Fighting the Establishment (Clause)

You may not have heard of the Rutherford Institute, but you've probably heard of
some of its clients. There was the St. Louis boy who was forbidden to pray in
the school cafeteria. There was the Virginia girl with physical and mental
disabilities who was forced to stop reading her Bible on the school bus. And
there was the public school teacher in Waco, Texas, who was fired after praying
with a student during class.

A legal and educational organization based in Charlottesville, Virginia, the
Rutherford Institute has emerged as one of the most active of the newly
prominent religious right groups working, they say, to ensure that religious
people get a fair deal, particularly in public schools. Rutherford has done some
laudable work, challenging some ridiculous, discriminatory, and unconstitutional
rules, and winning some important legal decisions on behalf of free expression.
But Rutherford uses the tools and words of liberalism to advance a pinched,
illiberal worldview. In its educational and fundraising efforts, it fosters a
paranoid belief that Christians in America are under siege from evil forces that
control the government and oppose faith and family. At its core, it is an
organization that promotes suspicion and insularity, not trust and tolerance.

In fact, it's a pretty good time for Rutherford and its causes; the
political and cultural influence of religious groups has plainly revived. But
Rutherford and similar groups choose to ignore their own strength. They refuse
to take yes for an answer, even though it is the answer that courts and other
public institutions often give them. They continue to describe themselves as
victims. Why? Because the answer they get is really "Yes, but . . ."
They can have voluntary silent prayer in public schools, for example, but not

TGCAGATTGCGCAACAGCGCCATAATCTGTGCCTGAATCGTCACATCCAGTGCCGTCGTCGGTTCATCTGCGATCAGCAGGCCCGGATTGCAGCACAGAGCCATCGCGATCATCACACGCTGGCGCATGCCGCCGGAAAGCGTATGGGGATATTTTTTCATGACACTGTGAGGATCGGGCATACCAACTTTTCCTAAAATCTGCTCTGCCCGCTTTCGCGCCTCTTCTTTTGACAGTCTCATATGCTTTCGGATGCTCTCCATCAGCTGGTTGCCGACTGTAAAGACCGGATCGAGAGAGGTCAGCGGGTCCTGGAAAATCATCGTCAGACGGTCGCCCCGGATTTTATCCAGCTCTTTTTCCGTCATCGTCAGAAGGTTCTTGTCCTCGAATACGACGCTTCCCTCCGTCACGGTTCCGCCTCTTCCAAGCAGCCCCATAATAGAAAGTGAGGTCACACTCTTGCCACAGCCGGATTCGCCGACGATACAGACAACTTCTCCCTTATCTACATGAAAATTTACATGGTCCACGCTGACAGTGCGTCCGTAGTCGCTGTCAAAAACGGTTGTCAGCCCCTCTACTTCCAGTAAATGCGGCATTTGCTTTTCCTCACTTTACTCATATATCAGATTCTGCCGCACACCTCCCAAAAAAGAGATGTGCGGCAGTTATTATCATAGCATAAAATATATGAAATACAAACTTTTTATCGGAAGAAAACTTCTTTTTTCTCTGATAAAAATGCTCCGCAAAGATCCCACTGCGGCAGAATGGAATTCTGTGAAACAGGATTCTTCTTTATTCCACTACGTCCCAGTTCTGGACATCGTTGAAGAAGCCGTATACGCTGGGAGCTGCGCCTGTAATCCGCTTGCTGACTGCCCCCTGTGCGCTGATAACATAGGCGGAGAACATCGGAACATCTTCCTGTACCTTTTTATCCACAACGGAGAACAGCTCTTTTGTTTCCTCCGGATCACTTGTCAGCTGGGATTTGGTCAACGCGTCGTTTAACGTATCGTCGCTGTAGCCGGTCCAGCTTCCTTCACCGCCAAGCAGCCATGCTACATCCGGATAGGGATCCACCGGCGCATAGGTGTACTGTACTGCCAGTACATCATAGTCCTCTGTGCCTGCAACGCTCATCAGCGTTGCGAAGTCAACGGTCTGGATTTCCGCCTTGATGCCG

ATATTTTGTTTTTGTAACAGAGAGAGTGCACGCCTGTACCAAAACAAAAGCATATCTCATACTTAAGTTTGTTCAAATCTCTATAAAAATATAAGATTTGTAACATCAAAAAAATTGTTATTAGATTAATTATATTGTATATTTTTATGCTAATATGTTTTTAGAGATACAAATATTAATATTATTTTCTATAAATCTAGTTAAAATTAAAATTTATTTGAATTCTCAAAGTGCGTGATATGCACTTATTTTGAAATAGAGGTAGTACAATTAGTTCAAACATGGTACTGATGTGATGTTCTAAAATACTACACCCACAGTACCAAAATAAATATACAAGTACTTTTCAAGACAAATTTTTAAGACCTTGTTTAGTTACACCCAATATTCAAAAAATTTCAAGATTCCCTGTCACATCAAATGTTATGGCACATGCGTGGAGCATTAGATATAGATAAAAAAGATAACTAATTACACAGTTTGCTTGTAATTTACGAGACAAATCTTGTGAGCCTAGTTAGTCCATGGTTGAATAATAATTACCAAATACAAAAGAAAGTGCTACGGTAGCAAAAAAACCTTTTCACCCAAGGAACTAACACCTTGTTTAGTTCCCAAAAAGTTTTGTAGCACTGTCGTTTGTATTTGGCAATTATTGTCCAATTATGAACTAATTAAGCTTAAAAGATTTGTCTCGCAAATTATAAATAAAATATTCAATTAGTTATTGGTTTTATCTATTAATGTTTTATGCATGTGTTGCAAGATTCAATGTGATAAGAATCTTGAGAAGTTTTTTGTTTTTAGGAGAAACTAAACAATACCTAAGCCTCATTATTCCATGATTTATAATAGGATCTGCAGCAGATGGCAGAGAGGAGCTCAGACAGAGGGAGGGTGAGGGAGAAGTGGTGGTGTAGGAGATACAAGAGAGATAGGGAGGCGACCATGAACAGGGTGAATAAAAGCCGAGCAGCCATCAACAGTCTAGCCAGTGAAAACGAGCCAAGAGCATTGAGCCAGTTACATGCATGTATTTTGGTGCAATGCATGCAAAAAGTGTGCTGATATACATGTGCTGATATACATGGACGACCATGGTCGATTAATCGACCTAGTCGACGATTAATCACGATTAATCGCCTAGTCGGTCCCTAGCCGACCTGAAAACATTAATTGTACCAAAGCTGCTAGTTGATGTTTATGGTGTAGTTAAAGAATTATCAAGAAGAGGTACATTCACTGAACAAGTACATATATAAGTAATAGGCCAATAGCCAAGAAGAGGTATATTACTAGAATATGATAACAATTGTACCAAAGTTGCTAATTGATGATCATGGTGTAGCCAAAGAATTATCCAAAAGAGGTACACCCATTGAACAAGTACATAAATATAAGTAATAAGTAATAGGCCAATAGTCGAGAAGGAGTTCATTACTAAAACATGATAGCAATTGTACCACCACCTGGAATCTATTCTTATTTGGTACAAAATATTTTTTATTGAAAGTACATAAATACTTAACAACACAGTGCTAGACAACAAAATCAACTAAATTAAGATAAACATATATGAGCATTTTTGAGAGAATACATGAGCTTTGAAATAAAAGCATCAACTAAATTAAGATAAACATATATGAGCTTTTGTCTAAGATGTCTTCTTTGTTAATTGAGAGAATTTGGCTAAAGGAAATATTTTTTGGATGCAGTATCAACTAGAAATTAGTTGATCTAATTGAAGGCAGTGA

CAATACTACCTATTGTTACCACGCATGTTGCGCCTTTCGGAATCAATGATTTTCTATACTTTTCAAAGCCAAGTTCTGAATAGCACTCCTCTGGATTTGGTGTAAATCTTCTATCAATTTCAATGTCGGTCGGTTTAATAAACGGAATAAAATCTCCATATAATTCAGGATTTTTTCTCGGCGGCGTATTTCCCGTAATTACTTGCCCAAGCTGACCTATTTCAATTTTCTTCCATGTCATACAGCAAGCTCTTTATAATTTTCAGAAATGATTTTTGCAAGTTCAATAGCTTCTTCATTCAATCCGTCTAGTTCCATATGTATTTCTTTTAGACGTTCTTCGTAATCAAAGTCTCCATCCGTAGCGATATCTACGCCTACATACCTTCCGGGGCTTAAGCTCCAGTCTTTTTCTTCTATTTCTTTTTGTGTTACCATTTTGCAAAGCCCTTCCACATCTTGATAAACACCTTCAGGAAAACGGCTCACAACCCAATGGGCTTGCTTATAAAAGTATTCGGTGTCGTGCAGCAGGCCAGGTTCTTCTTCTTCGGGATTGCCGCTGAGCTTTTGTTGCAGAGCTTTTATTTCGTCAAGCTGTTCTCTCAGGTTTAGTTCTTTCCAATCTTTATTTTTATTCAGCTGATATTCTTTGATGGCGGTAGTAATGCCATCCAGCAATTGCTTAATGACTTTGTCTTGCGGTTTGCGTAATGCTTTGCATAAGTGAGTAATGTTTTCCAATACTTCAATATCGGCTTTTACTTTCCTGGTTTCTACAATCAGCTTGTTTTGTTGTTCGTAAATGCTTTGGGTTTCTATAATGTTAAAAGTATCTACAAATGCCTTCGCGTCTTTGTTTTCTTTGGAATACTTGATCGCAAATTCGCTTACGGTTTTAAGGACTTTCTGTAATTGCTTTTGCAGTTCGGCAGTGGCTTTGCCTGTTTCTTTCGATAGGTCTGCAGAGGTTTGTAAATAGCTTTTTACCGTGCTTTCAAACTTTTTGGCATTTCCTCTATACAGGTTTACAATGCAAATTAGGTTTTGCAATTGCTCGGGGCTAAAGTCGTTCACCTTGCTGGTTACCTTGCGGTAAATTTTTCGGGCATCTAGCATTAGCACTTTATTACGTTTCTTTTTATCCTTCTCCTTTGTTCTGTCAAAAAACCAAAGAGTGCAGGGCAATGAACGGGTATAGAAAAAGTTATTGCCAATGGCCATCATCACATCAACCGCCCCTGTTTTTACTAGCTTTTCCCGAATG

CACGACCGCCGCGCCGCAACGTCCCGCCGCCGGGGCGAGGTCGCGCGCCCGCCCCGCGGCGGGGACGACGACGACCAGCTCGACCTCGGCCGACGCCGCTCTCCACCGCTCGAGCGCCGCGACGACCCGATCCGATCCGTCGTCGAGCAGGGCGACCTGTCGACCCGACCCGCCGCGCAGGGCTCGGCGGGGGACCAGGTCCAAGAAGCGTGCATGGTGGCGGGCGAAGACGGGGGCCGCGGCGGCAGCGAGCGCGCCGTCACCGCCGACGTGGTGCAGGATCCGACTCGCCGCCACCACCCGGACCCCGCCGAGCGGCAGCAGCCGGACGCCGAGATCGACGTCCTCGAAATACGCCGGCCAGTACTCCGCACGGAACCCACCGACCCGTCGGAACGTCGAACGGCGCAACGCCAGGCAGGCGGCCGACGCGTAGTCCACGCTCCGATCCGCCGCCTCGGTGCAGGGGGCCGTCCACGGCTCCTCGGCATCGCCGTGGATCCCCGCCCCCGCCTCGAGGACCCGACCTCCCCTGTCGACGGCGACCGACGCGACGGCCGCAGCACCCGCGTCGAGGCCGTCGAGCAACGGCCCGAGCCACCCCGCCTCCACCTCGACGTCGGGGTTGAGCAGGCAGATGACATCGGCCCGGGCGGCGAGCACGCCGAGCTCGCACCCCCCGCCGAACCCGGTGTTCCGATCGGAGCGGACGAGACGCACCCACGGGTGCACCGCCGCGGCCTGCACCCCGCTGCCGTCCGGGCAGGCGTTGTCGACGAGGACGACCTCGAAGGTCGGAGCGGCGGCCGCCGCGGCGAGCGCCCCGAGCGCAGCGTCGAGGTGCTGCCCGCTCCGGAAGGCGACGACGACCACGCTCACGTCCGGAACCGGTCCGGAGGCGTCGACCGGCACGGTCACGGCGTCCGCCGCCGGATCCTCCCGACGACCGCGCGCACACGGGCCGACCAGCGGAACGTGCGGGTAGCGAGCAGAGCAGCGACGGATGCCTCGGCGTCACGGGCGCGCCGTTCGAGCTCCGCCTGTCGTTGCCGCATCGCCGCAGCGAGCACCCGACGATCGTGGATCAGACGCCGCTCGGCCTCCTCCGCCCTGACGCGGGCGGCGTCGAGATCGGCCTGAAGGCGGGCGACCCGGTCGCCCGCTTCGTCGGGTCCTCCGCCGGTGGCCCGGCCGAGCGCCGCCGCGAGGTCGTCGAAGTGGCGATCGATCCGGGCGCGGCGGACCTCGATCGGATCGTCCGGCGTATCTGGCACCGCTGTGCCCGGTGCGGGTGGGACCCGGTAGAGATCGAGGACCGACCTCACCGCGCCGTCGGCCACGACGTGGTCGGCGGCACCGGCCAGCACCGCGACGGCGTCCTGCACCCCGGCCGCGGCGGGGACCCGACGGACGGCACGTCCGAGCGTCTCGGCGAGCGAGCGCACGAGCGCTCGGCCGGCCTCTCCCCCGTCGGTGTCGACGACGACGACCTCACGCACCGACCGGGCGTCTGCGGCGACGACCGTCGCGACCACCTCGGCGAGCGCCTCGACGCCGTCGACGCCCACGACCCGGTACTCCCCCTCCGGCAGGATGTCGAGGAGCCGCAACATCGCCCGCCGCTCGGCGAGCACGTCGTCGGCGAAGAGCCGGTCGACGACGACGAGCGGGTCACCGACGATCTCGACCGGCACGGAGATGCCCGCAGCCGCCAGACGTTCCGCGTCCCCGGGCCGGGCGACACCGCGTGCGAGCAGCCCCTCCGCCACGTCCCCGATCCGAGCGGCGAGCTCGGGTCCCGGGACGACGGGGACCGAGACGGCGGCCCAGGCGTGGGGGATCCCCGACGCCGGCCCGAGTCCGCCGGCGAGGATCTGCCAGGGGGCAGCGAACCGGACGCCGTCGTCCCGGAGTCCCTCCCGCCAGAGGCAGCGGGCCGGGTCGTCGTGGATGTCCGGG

the Ten Commandments. Still, this isn't an assault on religious people. It is
instead an expression of the limited power any single religion can command in a
liberal society. Like all true believers, the advocates of conservative
religious causes can experience the satisfactions of concrete limited
accomplishments, or they can embrace the more immediate gratifications of
emotionalism and extremism and give no quarter to liberals, secularists,
homosexuals, and others who have a different way of joining faith to
citizenship. In a pluralistic and secular society like ours, the best, if not
the easiest, choices are the former. Rutherford chooses the latter.

The Rutherford Institute was founded in 1982, nine years before Pat
Robertson's American Center for Law and Justice. So far Rutherford hasn't
attracted the media attention that Robertson's center has. John Whitehead, its
founder and president, doesn't have a million-dollar ministry like Robertson's
or a vivid public persona like Phyllis Schlafly's. But in 14 years Rutherford
has grown out of the basement of a suburban Virginia home and into six regional
and three international offices. It now has more than 200 cases before the
courts.

Whitehead makes the implausible claim that a fiercely secular and aggressive
state is forcing Christians into a defensive, even besieged, position. Whitehead
declares on an audiocassette that the "arbitrary division between church
and state" is "a rallying point to subdue the opinion of that vast
body of citizens who represent those with religious convictions." Whitehead
writes in his recent book, Religious Apartheid, "As Christianity is driven
further away, American public life is increasingly vulnerable to radical
lifestyles and opinions of a purely secular consensus. . . . Those supporting
the system of religious apartheid in America will intensify the pressure, and
oppression and even overt persecution of those holding a religious worldview may
result." The traditional family, too, is under threat from agents of the